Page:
Positions in Britain's IT sector are still going to homegrown workers, according to the UK Border Agency, although software developers and graphic designers are needed to produce visual effects and 2D/3D computer animation for film, TV and video games. The agency has drawn up a new list of occupations (PDF) that have a shortage …
it's my puerile sense of humour again ...
"Positions in Britain's IT sector are still going to homegrown workers"
you say that like it's a bad thing
"skilled ... boners" I can feel a CV update coming on - Ding-dong!
I think we need
frozen telephone sanitisers, hairdressers, and advertising account executive as well, so that we can fill up one of those ships they're building somewhere in the Himalayans...
Simpler to drain other countries of their assets than to invest in education and decent wages...
And in the long run you end up funding a million unemployed 16-24 year olds who haven't been taught any relevant skills.
looks like we've still got enough hovercraft pilots (they was a shortage of these in the first list) so my ideas of a career switch to piloting hovercraft will have to stay on hold for at least another 6 months
>secondary school science teachers
At a guess I would say that most science teachers are likely to be male and given that teaching is now an anti-male environment it's hardly surprising there is a shortage of such teachers.
I could easily fill such a post but for two reasons. 1.) I will not subject myself to a CRB check even though I have nothing relevant to hide. 2:) I wouldn't be allowed to smack the oiks round the head when disrupting class.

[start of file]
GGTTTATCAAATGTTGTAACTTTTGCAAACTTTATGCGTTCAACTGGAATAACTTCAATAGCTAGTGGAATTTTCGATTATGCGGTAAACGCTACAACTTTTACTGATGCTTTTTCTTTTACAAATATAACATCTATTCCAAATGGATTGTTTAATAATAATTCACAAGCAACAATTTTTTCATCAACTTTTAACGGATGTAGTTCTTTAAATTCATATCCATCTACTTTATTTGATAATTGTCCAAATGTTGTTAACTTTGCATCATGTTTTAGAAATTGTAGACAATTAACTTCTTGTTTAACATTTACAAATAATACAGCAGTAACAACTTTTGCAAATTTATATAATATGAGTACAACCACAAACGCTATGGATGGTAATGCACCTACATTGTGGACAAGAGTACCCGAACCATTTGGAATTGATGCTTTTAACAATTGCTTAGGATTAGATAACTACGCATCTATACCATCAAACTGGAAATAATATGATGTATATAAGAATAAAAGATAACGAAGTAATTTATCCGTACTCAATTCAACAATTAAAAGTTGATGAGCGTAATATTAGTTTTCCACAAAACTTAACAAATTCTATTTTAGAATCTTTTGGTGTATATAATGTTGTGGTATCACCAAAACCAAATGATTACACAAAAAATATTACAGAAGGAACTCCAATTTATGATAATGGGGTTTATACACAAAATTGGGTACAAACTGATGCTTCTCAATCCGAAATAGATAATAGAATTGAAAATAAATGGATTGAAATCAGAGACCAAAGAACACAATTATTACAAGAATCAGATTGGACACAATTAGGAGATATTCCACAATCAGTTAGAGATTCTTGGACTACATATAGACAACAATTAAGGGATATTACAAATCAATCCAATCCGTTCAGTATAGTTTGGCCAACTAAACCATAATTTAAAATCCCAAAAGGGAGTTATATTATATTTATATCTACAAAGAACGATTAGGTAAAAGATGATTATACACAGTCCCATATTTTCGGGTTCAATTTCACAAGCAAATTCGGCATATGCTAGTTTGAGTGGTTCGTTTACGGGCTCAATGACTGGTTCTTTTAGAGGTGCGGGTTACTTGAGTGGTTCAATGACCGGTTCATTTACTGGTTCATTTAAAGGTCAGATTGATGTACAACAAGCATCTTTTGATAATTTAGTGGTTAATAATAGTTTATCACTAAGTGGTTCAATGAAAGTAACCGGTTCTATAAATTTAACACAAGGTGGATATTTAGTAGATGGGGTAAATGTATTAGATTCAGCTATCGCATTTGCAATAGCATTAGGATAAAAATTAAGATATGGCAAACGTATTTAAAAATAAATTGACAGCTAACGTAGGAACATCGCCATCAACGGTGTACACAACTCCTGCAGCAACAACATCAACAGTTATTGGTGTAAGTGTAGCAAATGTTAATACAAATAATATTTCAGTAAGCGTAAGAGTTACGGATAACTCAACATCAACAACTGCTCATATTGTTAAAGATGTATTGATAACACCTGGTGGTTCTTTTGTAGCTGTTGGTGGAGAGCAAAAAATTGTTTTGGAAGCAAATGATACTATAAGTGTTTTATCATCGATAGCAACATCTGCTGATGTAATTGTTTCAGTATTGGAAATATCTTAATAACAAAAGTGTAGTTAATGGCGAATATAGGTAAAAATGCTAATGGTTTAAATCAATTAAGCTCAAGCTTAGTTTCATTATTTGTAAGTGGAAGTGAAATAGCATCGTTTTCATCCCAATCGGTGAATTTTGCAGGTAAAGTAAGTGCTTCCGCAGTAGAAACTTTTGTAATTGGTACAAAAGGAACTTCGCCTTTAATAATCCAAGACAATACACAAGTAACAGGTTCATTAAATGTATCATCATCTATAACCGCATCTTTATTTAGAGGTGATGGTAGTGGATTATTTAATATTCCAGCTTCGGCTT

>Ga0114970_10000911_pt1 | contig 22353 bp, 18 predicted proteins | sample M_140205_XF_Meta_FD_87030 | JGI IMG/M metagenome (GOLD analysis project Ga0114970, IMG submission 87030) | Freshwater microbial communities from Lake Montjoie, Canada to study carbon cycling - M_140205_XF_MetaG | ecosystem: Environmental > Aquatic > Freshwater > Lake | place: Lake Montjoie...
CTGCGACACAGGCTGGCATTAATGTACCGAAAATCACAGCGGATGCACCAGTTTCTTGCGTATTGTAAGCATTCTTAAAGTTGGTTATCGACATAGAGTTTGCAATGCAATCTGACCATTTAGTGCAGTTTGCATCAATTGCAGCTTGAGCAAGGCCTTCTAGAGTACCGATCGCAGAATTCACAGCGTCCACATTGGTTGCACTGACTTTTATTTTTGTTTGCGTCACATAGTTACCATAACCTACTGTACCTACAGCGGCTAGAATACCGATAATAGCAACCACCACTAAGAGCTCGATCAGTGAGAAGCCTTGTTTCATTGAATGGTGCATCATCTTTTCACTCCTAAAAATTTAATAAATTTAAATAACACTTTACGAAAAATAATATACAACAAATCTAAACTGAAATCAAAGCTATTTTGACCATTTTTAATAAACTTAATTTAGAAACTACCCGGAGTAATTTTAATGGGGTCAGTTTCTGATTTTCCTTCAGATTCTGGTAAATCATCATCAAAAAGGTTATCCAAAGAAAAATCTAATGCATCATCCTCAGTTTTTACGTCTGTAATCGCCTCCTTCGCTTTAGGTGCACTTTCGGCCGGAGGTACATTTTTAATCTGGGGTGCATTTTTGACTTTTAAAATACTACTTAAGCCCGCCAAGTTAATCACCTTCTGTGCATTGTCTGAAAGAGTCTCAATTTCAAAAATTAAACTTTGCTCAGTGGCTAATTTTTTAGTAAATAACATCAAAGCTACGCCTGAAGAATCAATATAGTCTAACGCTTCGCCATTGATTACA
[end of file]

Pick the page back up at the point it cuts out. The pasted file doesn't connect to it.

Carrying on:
Why do we need secondary school science teachers?
I thought we stopped teaching sciences in secondary school years ago. (Sciences are hard, some students might fail and bring down the school's grade point average.)
Re: Hardly surprising
"I wouldn't be allowed to smack the oiks round the head when disrupting class."
You don't have to disrupt class. That's the oiks' job.
"grade point average"
You don't sound like a product of or a participant in the British educational system.
This is a local curriculum for local people. We'll have no Americanisms here.
I can I can't
"He covets the precious things of the school"
Double take ...
"The agency also noted a shortage in the film, TV and video games sectors"
what !!!!! With all the Media Studies graduates I've seen over the years ????
Hang on ...
"which need more animators, software engineers and R&D software engineers as well as system engineers for special effects."
Ah, they need people who can actually *do* something. That figures.
What a surprise
that sheep shearers are not required in the winter!
I'll bet they appear on the list again next March.
Having seen some of the specialist sheep shearers from the antipodes, I'm not surprised that they are required. I've never seen anybody work so hard for so long as some of these guys. 8 hours or more with minimal breaks, averaging a sheep every 2-3 minutes or so, often for six days a week.
What they do is take two to three years travelling around the world from country to country as each reaches their spring. They work their bollocks off while spending almost nothing on accommodation. They earn a pile of money, which they then go back home with as the buy-in stake for a farm or ranch.
While I've seen some good UK based shearers, there are not that many, and certainly not enough for the number of sheep in this country.